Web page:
I agree with sending them (half day) to holiday school - otherwise you'd all go crazy with this looooong school holiday (5 weeks!). Mine are also already complaining about being boooored & what can they do - Eish!

Good luck! :o)

Is there a way you can try to make aftercare better for Kate? (Sorry if someone suggested this - I haven't read all the comments.) Could you make cupcakes or the like with Kate and have her (and Adam) bring them for everyone? Perhaps the aftercare teacher could make sure to give Kate the important job of giving them to the children, or especially the girls. Could the aftercare teacher invent a job to be done and have Kate do it? Or better yet, have Kate and one other little girl or boy do it together? It seems like Kate needs to have a role and a reason to get to know the other kids that has structure, so she doesn't have the pressure of feeling like she's barging in on other relationships...? It would be great to be able to work through this difficulty because then Kate would learn that things can get better even if they're not good for a while... And maybe if all of that doesn't work, let her stay home?

Perfect for a poll, darling! I wonder if you have her go for a while & see if it a phase. If not, then bring her home, but set the rules that you have work to do - she's old enough to understand "mommy's work time."


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roiboos tea rocks!

as for the rest, i am having the same battle :)

What Melissa said. Kate's smart. She know you'll get a report on her behavior. You need to work during the day so she can live the privileged lucky life that she lives and you need your down time in the evenings. It's only fair to Marko. Remember Marko will be around after the kids leave. I know it sounds ridiculous, but I have a rising 7th grader who's already started a calender marking off days till she goes for her learner's permit--and I think she was in diapers when I started reading your blog.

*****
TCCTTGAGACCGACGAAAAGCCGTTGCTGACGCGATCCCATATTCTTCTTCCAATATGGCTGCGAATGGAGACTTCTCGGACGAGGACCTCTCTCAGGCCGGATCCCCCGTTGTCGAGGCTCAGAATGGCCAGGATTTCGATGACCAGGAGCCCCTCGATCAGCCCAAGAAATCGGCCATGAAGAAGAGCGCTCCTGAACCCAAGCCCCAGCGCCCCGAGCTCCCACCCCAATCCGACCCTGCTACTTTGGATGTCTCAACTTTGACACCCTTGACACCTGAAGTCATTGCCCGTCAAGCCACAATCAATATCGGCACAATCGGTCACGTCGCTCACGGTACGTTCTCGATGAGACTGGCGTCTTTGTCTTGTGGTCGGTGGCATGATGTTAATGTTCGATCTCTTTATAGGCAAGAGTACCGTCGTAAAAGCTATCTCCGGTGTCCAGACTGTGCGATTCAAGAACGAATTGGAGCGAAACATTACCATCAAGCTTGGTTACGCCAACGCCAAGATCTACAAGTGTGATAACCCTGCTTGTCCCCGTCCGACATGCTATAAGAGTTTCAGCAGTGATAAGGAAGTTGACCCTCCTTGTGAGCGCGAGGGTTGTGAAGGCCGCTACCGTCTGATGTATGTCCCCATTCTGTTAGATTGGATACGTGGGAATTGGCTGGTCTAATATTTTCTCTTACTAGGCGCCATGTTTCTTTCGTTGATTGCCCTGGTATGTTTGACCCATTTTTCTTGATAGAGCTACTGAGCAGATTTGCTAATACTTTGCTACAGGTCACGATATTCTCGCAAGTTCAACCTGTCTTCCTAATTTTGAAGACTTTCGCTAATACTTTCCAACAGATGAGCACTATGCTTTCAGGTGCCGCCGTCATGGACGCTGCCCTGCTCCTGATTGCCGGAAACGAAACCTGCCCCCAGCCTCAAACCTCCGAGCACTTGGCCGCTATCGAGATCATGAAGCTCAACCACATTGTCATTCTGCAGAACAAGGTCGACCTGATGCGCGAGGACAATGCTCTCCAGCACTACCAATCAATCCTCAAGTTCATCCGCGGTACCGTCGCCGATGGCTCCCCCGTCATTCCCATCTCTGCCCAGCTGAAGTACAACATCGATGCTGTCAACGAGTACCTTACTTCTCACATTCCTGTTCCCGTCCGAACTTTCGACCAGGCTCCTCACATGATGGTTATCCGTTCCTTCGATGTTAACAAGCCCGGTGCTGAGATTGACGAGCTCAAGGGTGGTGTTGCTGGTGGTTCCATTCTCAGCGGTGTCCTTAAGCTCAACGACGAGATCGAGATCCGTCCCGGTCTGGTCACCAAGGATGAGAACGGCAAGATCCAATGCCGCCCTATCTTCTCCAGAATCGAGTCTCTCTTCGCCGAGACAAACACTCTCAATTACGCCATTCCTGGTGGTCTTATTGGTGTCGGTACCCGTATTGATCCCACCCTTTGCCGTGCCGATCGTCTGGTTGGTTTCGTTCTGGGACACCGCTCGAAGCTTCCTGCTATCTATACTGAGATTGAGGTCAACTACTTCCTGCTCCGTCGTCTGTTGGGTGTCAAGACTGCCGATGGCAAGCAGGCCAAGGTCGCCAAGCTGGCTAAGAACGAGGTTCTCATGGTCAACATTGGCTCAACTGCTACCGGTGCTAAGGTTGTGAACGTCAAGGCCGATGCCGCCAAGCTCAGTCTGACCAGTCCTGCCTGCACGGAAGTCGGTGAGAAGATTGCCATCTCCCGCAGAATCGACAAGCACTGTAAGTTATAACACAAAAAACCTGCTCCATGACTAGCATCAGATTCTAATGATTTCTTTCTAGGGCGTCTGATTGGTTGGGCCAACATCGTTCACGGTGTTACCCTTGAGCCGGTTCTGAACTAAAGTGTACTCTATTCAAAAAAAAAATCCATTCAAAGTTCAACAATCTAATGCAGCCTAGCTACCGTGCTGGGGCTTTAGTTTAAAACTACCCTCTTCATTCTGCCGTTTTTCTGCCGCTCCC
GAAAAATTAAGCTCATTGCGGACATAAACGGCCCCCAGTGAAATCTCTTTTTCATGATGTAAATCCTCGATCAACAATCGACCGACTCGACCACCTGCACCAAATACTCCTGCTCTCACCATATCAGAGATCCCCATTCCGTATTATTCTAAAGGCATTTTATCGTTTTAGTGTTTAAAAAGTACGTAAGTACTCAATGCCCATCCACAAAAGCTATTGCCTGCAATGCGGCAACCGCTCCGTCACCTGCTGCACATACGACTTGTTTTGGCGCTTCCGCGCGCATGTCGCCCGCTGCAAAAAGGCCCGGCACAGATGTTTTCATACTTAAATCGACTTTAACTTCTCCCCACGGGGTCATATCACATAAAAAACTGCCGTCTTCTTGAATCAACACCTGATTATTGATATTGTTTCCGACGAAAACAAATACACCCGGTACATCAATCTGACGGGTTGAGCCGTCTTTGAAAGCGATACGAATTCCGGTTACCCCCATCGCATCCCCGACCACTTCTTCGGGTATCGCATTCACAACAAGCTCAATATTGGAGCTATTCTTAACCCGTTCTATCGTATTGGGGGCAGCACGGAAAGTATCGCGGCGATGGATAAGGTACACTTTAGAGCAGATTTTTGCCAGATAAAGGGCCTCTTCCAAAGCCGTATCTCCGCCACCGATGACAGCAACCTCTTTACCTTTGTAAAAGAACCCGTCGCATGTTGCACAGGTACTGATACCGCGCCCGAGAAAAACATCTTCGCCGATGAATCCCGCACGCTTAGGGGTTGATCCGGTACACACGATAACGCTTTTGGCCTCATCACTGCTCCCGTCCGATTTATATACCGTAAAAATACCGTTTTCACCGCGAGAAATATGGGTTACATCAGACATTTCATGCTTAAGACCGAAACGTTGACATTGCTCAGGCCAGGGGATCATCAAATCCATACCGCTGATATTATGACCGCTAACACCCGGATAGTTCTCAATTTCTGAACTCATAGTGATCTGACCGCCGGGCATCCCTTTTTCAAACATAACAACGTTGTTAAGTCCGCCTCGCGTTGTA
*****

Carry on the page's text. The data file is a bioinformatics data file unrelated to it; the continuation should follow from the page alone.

Our kids certainly think twice about things when they're told they have to pay 1/2 of the cost from their own stash. Man, does it work like a charm!!! And you still get credit for being nice 'cause you've promised to pay 1/2.

I think you need to try it one more week. If that week stinks, then you let them come home. I feel like they're young enough and this is OPTIONAL, so you let them be where they want -- home! Can't blame them, really!

That said, my son is a lot like Kate. He hardly eats and the whole first 2 months of preschool he sat on a chair observing. The teachers didn't force him to join in, which I was grateful for. Finally, we had a Halloween party that mommies could attend, and voila! He suddenly started participating at school! It still took him nearly the whole rest of the year to play with anyone, but baby steps! Still, it sounds like Kate *normally* will play with others, so this isn't just a matter of her getting used to it, but her just not liking it.

I'm wondering -- is there an option to pick them up a bit earlier? I was wondering if maybe if you picked them up at 2:00 for a week, then 2:30 for a week, and then 3:00 that it make Kate happier. In other words, that first week she'd *know* she's going home earlier, so that would allow her to have fun since she's kind fo getting her way. Then the next week she stays a bit longer (she can't tell time yet, right?) and she probably won't even notice that it's longer. By the 3rd week she'll be fully adjusted.

But if that's too much work, I see nothing wrong with her coming home. Again I say this is OPTIONAL! Not regular school, but extra stuff! Kate in particular just may not be ready for that. I'm all for kids sticking with stuff, but when they're this little and this is mostly for parental convenience, I say let the kids do what feels best to them.

The supreme happiness of life is the conviction that we are loved